- Bone: Osteoporosis, scoliosis (from birth).
- Gastrointestinal: Hiatal hernias, visceroptosis, rectoceles, rectal prolapse, changes to gut motility.
- Eyes: Unusually small corneas, scleral fragility.
- Heart: Rupture-prone arteries, mitral valve prolapse.
What Does Mast Cell Activation Syndrome Have to do With Ehlers-Danlos Syndromes?
Mast cells are key players in the immune system and are found in connective tissues throughout the body. They are generally associated with allergic response, but they are involved in the regulation of many other functions, including angiogenesis (formation of new blood vessels), defense against pathogens, and tissue homeostasis.
When activated, mast cells generate and release chemical mediators, such as:
- Growth factors
The release of these molecules into surrounding tissue leads to swelling and inflammation, a necessary part of the healing process. Unfortunately, mast cells can become overactive and release excessive levels of these chemicals, resulting in a condition known as mast cell activation syndrome (MCAS). MCAS is a chronic, multi-system condition with a wide range of symptoms.
If you’d like to find out more about MCAS including the symptoms and recommended treatment methods, read my article, Mast Cell Activation Syndrome (MCAS): When Histamine Goes Haywire.
Researchers believe that there is a link between MCAS and EDS. Mast cells adhere to proteins called fibronectin and vitronectin in the extracellular matrix, and this interaction can lead to the production and release of various proinflammatory molecules called cytokines. Since EDS are caused by defects in collagen, they suggest that the abnormal internal signals caused by these mutations can lead to changes in mast cell behavior, leading to MCAS.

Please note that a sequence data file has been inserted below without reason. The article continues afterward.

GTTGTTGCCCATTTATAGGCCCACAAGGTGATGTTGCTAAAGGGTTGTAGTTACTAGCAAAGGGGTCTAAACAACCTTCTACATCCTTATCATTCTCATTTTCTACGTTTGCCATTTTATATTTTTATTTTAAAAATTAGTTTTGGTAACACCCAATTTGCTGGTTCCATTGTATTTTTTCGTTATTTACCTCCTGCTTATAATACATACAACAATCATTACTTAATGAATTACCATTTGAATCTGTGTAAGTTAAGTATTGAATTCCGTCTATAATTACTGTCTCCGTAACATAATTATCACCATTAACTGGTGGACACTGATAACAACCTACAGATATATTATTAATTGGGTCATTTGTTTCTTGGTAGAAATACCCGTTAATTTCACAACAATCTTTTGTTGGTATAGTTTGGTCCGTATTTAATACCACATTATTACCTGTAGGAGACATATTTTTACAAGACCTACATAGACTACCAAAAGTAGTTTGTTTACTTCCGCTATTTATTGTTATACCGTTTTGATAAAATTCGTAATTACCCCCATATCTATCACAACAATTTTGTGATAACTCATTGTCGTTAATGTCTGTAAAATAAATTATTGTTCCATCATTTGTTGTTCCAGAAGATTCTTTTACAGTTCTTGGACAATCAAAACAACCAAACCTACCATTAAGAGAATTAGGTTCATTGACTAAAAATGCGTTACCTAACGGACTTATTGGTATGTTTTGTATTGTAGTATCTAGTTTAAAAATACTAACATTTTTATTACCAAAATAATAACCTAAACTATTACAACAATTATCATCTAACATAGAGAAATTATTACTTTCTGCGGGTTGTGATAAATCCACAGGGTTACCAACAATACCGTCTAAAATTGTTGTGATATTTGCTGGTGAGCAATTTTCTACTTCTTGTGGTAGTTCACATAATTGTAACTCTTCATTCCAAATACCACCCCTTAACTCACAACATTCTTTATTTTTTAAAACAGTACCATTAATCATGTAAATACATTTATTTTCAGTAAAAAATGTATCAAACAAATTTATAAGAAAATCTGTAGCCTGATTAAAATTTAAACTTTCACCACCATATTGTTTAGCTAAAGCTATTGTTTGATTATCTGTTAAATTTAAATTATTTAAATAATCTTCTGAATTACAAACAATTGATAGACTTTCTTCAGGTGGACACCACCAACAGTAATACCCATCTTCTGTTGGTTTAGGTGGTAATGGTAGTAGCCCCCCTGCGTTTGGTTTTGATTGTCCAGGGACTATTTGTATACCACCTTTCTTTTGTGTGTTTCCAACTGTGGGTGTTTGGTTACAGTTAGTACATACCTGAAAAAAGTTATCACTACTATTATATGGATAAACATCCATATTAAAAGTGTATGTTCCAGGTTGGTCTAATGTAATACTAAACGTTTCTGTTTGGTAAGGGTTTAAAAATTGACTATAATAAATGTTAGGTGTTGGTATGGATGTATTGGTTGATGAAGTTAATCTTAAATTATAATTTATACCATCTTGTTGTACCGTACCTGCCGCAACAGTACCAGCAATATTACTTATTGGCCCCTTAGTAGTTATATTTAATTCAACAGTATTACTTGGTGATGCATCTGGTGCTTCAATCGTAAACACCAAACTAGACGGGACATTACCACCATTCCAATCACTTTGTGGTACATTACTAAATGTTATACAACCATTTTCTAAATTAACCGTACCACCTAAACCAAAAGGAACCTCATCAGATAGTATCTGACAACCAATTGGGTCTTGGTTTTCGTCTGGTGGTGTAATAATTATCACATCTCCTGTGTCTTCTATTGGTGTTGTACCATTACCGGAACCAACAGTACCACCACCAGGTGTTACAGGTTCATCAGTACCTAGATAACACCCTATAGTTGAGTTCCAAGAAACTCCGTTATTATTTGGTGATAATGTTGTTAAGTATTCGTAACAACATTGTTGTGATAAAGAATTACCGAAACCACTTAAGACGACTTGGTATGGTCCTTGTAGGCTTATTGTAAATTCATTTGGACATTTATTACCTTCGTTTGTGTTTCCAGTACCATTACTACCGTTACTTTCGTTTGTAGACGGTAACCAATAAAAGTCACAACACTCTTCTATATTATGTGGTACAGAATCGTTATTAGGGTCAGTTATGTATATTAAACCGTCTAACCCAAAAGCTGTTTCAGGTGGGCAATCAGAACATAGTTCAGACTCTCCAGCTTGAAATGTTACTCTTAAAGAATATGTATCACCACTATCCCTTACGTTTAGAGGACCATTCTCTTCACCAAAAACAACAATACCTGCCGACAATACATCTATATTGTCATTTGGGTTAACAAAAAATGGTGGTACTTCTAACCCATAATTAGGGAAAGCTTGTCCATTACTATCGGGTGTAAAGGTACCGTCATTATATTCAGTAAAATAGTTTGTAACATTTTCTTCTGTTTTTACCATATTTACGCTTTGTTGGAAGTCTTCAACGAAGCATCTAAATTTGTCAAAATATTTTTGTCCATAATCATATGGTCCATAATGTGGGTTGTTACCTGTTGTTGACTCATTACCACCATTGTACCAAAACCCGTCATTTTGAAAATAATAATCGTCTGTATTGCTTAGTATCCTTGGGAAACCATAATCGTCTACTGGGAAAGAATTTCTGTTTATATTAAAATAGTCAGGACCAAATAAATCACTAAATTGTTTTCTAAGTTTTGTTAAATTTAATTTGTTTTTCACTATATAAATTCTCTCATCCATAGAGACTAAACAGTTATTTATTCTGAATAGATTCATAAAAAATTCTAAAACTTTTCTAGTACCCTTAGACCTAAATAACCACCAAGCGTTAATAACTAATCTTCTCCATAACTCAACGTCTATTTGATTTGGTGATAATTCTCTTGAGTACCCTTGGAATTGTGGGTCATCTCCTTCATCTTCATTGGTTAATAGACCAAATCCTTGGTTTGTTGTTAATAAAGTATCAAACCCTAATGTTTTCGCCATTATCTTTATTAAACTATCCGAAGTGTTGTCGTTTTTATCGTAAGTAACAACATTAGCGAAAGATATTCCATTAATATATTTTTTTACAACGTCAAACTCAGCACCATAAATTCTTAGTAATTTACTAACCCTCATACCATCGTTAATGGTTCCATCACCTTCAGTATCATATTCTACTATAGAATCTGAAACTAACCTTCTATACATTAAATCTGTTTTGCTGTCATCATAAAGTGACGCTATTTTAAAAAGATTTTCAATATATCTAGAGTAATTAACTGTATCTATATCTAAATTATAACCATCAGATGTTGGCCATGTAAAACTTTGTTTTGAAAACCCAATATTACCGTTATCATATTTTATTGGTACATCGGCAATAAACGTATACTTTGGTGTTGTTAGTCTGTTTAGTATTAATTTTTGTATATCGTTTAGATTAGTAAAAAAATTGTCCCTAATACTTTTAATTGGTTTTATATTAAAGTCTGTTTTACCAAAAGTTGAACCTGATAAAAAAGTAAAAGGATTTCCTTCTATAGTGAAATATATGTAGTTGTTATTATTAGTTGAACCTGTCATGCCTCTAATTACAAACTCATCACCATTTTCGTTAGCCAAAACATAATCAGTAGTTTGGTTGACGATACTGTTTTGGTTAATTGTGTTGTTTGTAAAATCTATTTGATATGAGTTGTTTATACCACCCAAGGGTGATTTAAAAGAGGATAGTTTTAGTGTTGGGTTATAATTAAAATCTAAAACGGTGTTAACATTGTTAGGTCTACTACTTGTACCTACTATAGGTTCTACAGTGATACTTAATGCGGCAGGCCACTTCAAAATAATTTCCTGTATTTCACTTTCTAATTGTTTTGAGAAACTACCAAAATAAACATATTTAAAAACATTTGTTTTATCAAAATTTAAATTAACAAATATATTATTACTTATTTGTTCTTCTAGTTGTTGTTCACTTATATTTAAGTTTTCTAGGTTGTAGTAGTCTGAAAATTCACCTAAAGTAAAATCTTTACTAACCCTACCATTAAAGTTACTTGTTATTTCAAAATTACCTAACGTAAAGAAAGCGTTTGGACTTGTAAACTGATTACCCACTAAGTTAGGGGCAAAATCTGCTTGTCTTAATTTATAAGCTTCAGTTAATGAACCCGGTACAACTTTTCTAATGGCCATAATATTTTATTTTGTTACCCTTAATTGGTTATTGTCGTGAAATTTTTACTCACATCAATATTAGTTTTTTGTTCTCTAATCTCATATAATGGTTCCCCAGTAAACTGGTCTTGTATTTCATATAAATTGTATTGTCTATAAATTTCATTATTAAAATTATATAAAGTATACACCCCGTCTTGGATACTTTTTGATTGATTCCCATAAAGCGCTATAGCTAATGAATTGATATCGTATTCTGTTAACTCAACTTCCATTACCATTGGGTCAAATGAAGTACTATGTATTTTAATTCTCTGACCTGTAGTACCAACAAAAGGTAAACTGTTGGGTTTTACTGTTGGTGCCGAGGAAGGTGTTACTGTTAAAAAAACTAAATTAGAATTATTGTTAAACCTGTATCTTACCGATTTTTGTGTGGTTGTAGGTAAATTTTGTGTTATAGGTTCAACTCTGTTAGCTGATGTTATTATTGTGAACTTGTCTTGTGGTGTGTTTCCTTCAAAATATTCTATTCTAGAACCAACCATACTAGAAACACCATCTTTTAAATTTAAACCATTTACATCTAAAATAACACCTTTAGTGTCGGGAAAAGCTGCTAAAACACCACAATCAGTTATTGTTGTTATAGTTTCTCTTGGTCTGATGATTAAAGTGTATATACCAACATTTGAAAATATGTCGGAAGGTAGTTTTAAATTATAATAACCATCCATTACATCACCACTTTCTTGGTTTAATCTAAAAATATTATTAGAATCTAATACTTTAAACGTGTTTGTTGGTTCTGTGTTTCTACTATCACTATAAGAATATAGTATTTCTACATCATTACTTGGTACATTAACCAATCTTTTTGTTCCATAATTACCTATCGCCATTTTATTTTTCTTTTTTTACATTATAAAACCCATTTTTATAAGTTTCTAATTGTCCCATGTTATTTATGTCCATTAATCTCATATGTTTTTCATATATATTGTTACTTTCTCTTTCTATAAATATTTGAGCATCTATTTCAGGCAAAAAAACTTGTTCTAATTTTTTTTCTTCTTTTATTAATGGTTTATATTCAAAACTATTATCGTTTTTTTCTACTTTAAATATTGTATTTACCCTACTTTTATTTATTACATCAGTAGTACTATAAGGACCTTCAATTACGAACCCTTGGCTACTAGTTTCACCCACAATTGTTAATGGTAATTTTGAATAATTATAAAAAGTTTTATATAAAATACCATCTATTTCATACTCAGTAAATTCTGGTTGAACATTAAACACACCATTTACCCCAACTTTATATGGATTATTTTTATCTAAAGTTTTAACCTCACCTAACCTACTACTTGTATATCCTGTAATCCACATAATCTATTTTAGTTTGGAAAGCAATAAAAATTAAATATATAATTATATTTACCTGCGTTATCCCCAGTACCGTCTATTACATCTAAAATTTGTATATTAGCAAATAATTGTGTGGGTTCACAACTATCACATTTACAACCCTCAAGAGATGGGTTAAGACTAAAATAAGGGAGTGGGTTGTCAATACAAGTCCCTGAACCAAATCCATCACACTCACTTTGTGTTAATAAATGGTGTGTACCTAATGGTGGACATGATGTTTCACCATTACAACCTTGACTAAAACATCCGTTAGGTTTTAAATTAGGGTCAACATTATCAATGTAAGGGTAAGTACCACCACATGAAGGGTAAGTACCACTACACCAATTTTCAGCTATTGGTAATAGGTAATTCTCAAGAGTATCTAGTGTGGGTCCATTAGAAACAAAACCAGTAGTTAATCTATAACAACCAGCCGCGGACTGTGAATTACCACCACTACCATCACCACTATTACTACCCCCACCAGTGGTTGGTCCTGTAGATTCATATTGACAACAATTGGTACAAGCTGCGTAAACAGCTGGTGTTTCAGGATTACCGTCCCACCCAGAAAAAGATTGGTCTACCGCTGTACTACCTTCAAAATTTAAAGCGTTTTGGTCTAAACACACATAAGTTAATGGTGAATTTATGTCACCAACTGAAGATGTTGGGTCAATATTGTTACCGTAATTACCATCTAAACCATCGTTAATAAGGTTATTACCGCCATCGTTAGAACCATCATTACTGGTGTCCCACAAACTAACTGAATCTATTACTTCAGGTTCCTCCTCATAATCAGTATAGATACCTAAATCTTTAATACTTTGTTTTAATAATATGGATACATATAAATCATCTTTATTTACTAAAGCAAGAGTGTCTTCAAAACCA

In one study, researchers have found that a subpopulation (approximately 66%) of patients with hEDS and Postural Tachycardia Syndrome (POTS, lightheadedness and rapid heartbeat upon standing) also had MCAS. Patients with hEDS and POTS also exhibited symptoms consistent with MCAS. Therefore, it is possible that there is also a link among these three conditions.
How Do You Treat Mast Cell Activation Syndrome and Ehlers-Danlos Syndromes?
Neither Mast Cell Activation Syndrom nor Ehlers-Danlos Syndromes are curable, but there are methods you can use to treat each disorder, most of which involve relieving the symptoms and preventing serious complications. For EDS, because symptoms vary among the subtypes, you will likely need to work with different medical specialists who are familiar with the conditions.
The treatment of MCAS should also be highly individualized. In addition to my article on MCAS mentioned above, you may find this article helpful: Mold is a Major Trigger of Mast Cell Activation Syndrome. Here I discuss various treatment methods as well as my personal experience with MCAS.
Of the treatments available for MCAS, countless research studies have supported the use of antihistamines to block histamine receptors H1 and H2. If you’re looking to try an effective antihistamine, I highly recommend Hist Assist. This is a powerful, all-natural formula containing a targeted blend of antioxidants, herbs, and enzymes to help you maintain optimal health and comfort even during allergy season.
Do you or a loved one suffer from Ehlers-Danlos Syndrome? Are you surprised by its connection to MCAS? Share your thoughts in the comments below!